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March 26, 1965 - Image 10

Resource type:
The Detroit Jewish News, 1965-03-26

Disclaimer: Computer generated plain text may have errors. Read more about this.

Israel Pays Honor to 2 British Sisters for Savino. 29 Jews in Prewar Europe
LONDON _ Two spinster sis- it. They just don't look the So the border guards would of us and to our country." He

ters whose ingenious exploits
would put James Bond to shame
were honored here by the Israel
government for spiriting 29 Jews
out of prewar Germany.
The non-Jewish sisters, Ida and
Louise Cook, operated modified
"Cooks tours" in their own fash-
ion, making repeated trips to Ger-
many and Austria while posing as
rich, eccentric opera lovers. Dur-
ing these trips they succeeded in
transferring documents, arrang-
ing passage and smuggling out
When Israel Ambassador Arthur
Lourie presented his government's
citation to the sisters Tuesday,
they brushed their ventures aside
as "not really dangerous, just in-
The Cooks first heard about the
Jews' plight from a friend, the
late conductor Clemens Krauss, in
Vienna. From an amateurish start,
the women became a legend.
One of the five rescued per-
sons present at the ceremony
was Walter Stiefel, a lecturer in
modern literature at Manches-
ter University. "I think if they
realized the danger of their work
they would never have been so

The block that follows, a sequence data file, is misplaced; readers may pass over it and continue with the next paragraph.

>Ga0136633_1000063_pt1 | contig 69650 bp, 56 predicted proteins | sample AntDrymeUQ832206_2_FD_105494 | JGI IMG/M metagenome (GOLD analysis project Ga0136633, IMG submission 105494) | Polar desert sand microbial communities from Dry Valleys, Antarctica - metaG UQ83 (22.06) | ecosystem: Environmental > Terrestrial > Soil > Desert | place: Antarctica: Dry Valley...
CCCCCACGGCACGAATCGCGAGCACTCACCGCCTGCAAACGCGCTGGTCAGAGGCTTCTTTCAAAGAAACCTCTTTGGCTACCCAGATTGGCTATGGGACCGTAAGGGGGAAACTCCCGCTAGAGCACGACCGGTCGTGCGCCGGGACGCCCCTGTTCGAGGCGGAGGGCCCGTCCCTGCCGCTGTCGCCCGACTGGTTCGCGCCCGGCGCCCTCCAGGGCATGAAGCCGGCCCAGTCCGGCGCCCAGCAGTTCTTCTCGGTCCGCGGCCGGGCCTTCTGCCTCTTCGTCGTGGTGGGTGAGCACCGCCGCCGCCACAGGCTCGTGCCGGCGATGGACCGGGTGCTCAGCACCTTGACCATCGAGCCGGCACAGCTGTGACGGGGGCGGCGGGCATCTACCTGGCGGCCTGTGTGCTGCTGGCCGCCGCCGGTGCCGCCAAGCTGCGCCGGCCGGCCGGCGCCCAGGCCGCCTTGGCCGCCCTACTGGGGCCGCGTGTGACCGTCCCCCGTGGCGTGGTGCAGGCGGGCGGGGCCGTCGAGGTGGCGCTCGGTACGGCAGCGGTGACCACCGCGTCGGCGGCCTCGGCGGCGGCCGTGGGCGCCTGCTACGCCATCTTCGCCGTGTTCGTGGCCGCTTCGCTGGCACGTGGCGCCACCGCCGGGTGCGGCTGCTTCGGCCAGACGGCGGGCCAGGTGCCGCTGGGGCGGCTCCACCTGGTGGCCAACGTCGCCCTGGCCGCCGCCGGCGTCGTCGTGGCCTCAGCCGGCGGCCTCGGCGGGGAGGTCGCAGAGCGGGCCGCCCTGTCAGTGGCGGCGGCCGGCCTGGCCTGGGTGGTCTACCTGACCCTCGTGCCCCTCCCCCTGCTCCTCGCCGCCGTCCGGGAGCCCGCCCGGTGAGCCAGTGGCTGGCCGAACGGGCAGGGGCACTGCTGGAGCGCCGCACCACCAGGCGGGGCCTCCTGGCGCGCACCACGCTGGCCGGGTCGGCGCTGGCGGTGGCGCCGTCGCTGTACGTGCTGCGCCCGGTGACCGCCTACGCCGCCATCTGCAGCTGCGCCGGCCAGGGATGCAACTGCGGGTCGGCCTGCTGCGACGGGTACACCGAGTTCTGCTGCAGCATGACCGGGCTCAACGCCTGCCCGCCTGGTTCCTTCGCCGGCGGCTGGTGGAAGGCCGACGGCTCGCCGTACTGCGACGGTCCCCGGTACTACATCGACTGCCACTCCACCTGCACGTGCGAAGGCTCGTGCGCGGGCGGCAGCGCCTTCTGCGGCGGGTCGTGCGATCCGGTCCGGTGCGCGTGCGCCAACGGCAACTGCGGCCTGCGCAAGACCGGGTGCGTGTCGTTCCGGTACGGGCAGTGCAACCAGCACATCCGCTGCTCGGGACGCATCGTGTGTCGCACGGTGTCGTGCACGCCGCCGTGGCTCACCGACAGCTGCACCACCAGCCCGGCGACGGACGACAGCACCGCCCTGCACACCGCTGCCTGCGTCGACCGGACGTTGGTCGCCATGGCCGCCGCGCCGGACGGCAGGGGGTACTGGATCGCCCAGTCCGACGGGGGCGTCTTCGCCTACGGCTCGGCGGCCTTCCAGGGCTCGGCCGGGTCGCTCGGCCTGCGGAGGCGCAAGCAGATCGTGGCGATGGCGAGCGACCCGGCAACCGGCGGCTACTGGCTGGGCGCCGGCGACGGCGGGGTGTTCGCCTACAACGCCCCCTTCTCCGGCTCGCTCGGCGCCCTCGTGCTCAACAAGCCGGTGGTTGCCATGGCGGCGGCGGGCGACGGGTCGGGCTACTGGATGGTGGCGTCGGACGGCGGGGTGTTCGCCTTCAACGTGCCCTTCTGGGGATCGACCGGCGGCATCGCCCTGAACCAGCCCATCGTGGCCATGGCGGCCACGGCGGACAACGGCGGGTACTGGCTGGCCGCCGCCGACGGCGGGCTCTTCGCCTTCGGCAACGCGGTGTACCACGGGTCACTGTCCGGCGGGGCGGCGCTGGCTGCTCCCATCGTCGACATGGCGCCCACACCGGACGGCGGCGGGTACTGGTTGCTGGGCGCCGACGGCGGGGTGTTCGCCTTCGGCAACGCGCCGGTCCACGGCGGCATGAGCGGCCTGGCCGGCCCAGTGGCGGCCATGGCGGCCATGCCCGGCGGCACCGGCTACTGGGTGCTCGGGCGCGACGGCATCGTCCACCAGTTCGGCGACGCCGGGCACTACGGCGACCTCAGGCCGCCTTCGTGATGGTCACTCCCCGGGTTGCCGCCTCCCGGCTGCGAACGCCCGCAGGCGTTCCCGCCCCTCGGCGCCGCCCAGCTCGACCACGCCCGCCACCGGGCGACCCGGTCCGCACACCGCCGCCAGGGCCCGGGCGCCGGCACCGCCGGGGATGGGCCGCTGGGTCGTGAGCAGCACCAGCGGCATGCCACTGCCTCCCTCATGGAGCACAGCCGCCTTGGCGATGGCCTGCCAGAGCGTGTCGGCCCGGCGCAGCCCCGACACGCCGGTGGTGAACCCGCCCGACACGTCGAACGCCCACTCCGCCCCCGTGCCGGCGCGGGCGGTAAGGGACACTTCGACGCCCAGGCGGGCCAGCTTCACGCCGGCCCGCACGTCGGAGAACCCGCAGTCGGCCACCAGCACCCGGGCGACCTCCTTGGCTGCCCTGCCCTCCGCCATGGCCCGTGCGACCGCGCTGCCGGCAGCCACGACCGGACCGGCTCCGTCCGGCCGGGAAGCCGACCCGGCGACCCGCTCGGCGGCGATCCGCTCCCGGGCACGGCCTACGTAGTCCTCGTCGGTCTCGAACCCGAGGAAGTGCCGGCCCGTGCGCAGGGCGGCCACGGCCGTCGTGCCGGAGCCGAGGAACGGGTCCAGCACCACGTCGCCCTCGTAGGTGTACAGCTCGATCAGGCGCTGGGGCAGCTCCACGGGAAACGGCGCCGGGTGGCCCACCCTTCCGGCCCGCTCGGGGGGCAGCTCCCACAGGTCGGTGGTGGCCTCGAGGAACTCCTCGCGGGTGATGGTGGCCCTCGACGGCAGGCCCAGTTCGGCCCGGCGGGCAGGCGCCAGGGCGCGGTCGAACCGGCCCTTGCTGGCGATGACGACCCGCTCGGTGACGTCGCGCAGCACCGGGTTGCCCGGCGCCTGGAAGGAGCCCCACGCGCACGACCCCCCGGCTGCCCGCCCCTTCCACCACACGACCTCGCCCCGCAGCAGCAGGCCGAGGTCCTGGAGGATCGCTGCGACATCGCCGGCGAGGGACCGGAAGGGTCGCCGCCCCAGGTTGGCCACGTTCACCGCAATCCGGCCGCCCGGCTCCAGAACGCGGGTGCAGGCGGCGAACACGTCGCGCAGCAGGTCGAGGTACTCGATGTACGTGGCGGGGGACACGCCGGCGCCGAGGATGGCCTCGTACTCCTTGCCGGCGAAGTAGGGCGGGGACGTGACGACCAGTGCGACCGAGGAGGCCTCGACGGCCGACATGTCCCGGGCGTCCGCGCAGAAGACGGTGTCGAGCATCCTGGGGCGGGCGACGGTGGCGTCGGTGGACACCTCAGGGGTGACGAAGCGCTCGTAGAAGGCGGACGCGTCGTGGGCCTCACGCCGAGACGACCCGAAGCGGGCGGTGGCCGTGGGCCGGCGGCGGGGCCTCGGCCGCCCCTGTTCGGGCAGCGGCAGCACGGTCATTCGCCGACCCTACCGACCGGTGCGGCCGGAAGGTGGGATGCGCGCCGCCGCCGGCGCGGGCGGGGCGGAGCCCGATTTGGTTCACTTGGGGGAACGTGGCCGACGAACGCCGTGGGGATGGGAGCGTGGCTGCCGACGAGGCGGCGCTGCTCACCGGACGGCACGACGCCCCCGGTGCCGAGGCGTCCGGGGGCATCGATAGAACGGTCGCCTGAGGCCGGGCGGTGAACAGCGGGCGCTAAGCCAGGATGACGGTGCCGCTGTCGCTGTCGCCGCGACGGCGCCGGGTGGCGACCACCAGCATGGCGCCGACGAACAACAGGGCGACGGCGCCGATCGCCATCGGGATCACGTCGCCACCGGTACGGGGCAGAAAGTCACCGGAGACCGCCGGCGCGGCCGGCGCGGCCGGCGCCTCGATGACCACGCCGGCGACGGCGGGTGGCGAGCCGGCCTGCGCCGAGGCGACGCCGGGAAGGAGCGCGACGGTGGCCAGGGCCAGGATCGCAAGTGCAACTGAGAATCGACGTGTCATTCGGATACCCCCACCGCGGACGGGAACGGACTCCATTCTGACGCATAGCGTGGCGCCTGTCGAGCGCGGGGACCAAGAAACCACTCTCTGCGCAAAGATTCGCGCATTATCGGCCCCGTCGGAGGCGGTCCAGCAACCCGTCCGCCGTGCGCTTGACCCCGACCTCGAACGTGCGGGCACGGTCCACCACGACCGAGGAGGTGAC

successful," he said. "They were
just naive, warm-hearted wo-
men—and they got away with

Stiefel said that at the age of
36 in 1939 he had been unable to
work for six years. He was print-
ing leaflets against the Nazis and
trying to organize some sort of
Every time the Cook sisters en-
tered the country, Stiefel said,
"there was a chain reaction over
the underground grapevine. Final-
ly some English friends directed
the sisters to my mother and me."
Stiefel said they almost didn't
make contact because he was sup-
posed to be carrying an English
newspaper in the Berlin station,
but there was none available. He
substituted a Dutch paper, but the
sisters wouldn't "fall for it."
"They were staying at the Adlon
Hotel in Berlin—fantastic. It was
Nazi Headquarters, where Hitler
stayed: But I called them and we
made another rendezvous."
The Cook sisters arranged an
entry visa to Britain and an ex-
ile permit from the Nazis. And
Stiefel got out.
One of the sisters' methods was
to arrive in fairly shabby clothing
and with half-empty suitcases.
They would stitch London labels
on the refugees' best clothing,
wear some and carry out the rest,
with as much jewelry and valu-
ables as they could get away with.

not catch on, the women used a added that the envoy understood
different frontier post each time "our problems as few outsiders
they left Germany.
did and made the Israelis under-
They even managed to smug- stand them though they have not
gle one man out of Buchenwald always appreciated our attitudes."
concentration camp in 1939.
The Ambassador said, in re-
* * *

sponse, the new British govern-
ment had meant no variation in
Lourie Ends Tour
British friendship and understand-
of Duty in Britain
ing toward Israel. He added that
LONDON (JTA)—The Anglo- the scheduled visit this month of
Israel Association, the Anglo- Israeli Prime Minister Levi Esh-
Israel Chamber of Commerce and kol was a reflection of the friend-
the Anglo-Israel
ly relations between the two coun-
Part lame ntary
tries. He said that the visit comes
Group joined in
at a time "when friendship be-
a farewell lunch-
tween the two countries has
eon to Arthur
ripened and we hope the results
Lourie, who is
of this visit will be a constructive
ending a tour of
amity and cooperation in the